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OFF THE SCENE: Learning to speak another language, Part 2

May 9, 2011
NAJ WIKOFF
For those of you who may have missed last week’s column, it was about learning to speak another language, in my case German,. After living in London for four months, I moved to Munich, where a German woman I had met in Lake Placid the previous summer helped me look for work and showed me the sights, much to the displeasure of her boyfriend. He deemed it in his best interest to find me a job as far away as he could, thus I found myself working as a pot washer at Schloss Elmau, a castle turned resort located high in the Alps near the Austrian border.

Elmau was located in a dazzling setting — its own valley surrounded by the high jagged peaks of the German Alps mid-way between the Bavarian resort Garmisch-Partenkirchen, and Mittenwald, a center for violin making. The nearest major city was Innsbruck, which like Lake Placid, has held two winter Olympic Games. Elmau was famous for its weekly concerts and festivals, as well as being a meditation center.

I lived in the basement, off the kitchen, in a room with windows looking out over the valley. Initially I had the room to myself, but after a month on the job I got a roommate, Xavier, a 17 year-old German from Hamburg learning to be a chef. He was the third chef, a position I once held at the Mirror Lake Inn working under Herb Rock. Xavier, like everyone else it seemed, couldn’t speak a word of English, but boy was he thrilled to have an artist as a roommate. I had turned part of the room into an artist’s studio with an easel, a still life display, and drawings and paintings pinned to the walls. German’s are known for their neatness, and mine was the polar opposite – which made the setting so delicious for Xavier, who contributed to the clutter with things like a tray of pears he had burned.

I often drew musicians as they rehearsed, and sold my sketches to them, their patrons, and to some banks in Munich. Aside from washing pots, one of my jobs was to be available to dance with the guests as more women than men attended the concerts and celebrations. So I was taught how to waltz.

The head of Elamu was an Italian, who had married into the family. His mother, who always dressed in black, tutored me in English. You might say I was learning to speak German with an Italian accent, more than that I was learning to speak Bayerisch — a dialect of southern Germany. Ask Vinnie or Stephy Holderied to describe it to you — not the easiest German to understand. Meanwhile, by then I had moved up to be the rounds man, the person who covered for others on their day off.

In March the downstairs staff decided to throw a party for one of the carpenters and his wife, a woman who worked the front desk, on the birth of their daughter. They got kegs of beer, lots of food, and had a rip-roaring time. Wouldn’t you know a few got arguing about something and before you knew it a fight broke out with most getting into the melee, including the son of head of the castle — a young man with movie star good looks, at least prior to the fight.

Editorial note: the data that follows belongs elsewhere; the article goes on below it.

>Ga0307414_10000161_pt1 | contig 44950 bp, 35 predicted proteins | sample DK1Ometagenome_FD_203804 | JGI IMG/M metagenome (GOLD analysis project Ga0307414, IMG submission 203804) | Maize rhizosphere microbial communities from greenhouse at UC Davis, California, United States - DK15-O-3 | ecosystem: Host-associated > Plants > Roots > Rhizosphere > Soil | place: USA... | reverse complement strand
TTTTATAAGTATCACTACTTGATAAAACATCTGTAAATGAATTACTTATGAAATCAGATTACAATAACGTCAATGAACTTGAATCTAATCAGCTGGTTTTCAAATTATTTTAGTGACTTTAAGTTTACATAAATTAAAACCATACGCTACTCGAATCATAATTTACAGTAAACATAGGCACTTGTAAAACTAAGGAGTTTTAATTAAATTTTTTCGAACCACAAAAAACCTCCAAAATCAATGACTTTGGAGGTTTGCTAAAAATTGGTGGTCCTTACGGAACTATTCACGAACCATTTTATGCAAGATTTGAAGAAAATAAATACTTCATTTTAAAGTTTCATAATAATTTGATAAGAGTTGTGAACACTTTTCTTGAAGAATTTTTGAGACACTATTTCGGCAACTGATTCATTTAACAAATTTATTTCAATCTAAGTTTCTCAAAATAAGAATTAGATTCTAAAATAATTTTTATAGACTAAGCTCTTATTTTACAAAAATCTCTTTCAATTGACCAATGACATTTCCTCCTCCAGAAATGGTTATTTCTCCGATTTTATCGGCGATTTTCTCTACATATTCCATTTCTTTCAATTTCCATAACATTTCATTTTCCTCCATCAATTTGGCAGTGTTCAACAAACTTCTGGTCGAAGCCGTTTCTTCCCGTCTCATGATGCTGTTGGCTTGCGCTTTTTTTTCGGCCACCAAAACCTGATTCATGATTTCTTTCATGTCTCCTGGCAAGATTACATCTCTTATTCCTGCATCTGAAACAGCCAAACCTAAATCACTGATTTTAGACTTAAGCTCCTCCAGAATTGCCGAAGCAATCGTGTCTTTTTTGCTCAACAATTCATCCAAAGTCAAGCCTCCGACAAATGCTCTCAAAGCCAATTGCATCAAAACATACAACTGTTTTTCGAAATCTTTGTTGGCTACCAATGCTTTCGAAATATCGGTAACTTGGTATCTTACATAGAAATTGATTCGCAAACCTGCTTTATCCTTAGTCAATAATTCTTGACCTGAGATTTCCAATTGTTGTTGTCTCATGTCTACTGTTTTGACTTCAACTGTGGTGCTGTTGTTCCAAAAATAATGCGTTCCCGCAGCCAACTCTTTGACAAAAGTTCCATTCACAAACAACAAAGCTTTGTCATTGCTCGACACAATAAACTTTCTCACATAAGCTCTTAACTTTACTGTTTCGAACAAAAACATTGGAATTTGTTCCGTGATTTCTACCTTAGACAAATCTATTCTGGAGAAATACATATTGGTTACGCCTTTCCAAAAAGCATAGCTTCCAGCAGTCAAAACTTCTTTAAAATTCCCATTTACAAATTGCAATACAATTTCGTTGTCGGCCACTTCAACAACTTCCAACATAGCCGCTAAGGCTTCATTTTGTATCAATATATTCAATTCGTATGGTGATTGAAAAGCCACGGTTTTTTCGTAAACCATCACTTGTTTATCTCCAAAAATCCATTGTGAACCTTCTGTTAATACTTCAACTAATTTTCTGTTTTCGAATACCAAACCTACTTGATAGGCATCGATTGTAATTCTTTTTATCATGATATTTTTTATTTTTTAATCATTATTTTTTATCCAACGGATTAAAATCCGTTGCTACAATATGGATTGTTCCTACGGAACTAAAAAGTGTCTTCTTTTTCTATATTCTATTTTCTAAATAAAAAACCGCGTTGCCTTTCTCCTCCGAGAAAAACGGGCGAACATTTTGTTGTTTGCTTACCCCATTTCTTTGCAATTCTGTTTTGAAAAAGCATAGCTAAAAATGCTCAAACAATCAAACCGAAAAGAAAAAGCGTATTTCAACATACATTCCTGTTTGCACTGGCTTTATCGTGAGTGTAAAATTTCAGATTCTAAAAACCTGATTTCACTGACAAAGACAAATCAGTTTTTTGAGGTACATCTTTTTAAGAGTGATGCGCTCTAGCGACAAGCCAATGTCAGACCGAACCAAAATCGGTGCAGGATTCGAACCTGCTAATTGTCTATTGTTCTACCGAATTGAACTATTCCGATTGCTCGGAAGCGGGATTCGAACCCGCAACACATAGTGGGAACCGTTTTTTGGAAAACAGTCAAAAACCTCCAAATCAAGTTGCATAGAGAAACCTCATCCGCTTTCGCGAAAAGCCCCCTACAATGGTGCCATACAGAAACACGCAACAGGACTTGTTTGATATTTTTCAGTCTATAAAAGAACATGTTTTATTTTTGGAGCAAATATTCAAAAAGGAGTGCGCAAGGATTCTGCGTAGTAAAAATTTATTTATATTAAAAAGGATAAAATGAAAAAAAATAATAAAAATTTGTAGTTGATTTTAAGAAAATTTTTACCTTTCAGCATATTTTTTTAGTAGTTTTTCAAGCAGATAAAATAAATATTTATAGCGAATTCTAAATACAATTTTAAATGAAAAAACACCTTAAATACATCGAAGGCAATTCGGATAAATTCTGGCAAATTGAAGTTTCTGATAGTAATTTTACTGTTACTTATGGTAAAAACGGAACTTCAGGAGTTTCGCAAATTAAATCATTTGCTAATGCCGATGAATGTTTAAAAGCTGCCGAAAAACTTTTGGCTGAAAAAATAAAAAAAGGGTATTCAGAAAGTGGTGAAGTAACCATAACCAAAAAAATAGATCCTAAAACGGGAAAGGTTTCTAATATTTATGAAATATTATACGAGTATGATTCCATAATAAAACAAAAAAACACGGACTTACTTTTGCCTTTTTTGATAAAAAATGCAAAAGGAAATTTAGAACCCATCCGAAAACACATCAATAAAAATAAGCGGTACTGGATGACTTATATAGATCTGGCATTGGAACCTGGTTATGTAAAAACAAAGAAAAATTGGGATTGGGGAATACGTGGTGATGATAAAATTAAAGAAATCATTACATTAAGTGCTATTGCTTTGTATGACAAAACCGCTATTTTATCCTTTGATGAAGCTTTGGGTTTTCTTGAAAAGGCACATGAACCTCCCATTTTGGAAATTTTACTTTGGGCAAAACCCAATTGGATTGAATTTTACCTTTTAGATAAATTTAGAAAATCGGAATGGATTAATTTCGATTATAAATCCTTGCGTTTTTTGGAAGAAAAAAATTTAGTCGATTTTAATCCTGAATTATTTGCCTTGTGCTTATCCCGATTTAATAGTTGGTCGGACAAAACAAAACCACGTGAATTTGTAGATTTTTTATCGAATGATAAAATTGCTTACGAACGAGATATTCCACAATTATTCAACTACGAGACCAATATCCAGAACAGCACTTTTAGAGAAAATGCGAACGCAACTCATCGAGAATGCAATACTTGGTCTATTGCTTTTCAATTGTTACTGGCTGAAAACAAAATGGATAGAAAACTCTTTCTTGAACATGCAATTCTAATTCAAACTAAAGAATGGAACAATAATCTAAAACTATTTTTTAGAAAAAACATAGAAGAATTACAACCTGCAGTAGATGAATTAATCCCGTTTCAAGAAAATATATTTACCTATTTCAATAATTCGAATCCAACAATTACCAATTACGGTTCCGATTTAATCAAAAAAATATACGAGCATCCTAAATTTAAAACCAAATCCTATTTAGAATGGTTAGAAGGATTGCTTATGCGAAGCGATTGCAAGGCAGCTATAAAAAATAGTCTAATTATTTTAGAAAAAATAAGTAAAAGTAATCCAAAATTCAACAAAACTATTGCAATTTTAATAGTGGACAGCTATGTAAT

Next morning the head of the castle had us lined up. He wanted to know how it started. He was seething mad. Turns out I was the least involved so he pumped me and was getting even more annoyed by my poor command of German. Then Joseph, my assistant pot washer who knew no English except rat a tat tat, turned to me and said, in perfect English, “Naj, tell him what happened in English.”

“YOU speak English?” I said, shocked. “But, but, why didn’t you tell me, why did you say you couldn’t speak English?”

“Because you’d never learn German if you spoke with us in English.”

He was right, they all could speak English and by pretending not to they were forcing me to learn their language. As soon as the meeting was over, they all went back to German.

About six weeks later I went on a 10-day holiday hitchhiking around Austria. Upon my return, as I walked into the kitchen Xavier ran up, threw his arms about me and started sobbing. He kept saying, “It’s not my fault, and I am so sorry.” So I went to our room to drop of my pack.

My room was spotless, to my surprise. My still life, tree branches, blackened pears, easel, drawings taped to the walls had all been put away. The place was spotless, neat as a pin, organized. I freaked. I knew what had happened, Frau Schmidt, the head of the kitchen staff, had happened. My creative environment was like fingernails being dragged across the chalkboard of her mind. I exploded out the door. ”Frau Schmidt!” I shouted. I flew through the kitchen in a rage, with Xavier and several others hot on my heals. I ripped open her office door. There she was, smug. I cursed her out. I let her have it with everything I could think off.

She stared at me, jumped up, and gave me a huge hug. “He is speaking Deutsch! He is speaking Deutsch! I have know that is what it would have taken I would have cleaned your room months ago.”



















Article Photos

Schloss Elmau in the summer

 
 

 

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